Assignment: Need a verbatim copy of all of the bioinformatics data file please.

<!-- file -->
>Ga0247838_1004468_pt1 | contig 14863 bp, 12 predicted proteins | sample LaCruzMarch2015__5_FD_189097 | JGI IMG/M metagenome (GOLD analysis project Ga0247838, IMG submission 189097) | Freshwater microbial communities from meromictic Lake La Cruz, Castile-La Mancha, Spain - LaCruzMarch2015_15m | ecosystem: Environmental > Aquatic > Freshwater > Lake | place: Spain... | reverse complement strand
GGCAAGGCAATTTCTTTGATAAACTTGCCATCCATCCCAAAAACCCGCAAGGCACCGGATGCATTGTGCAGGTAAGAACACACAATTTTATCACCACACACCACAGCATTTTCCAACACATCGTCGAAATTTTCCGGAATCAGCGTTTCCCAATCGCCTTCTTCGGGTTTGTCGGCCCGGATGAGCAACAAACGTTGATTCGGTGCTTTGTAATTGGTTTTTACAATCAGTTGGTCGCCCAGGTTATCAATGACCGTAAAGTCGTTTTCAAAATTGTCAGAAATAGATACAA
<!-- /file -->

>Ga0247838_1004468_pt1 | contig 14863 bp, 12 predicted proteins | sample LaCruzMarch2015__5_FD_189097 | JGI IMG/M metagenome (GOLD analysis project Ga0247838, IMG submission 189097) | Freshwater microbial communities from meromictic Lake La Cruz, Castile-La Mancha, Spain - LaCruzMarch2015_15m | ecosystem: Environmental > Aquatic > Freshwater > Lake | place: Spain... | reverse complement strand
GGCAAGGCAATTTCTTTGATAAACTTGCCATCCATCCCAAAAACCCGCAAGGCACCGGATGCATTGTGCAGGTAAGAACACACAATTTTATCACCACACACCACAGCATTTTCCAACACATCGTCGAAATTTTCCGGAATCAGCGTTTCCCAATCGCCTTCTTCGGGTTTGTCGGCCCGGATGAGCAACAAACGTTGATTCGGTGCTTTGTAATTGGTTTTTACAATCAGTTGGTCGCCCAGGTTATCAATGACCGTAAAGTCGTTTTCAAAATTGTCAGAAATAGATACAA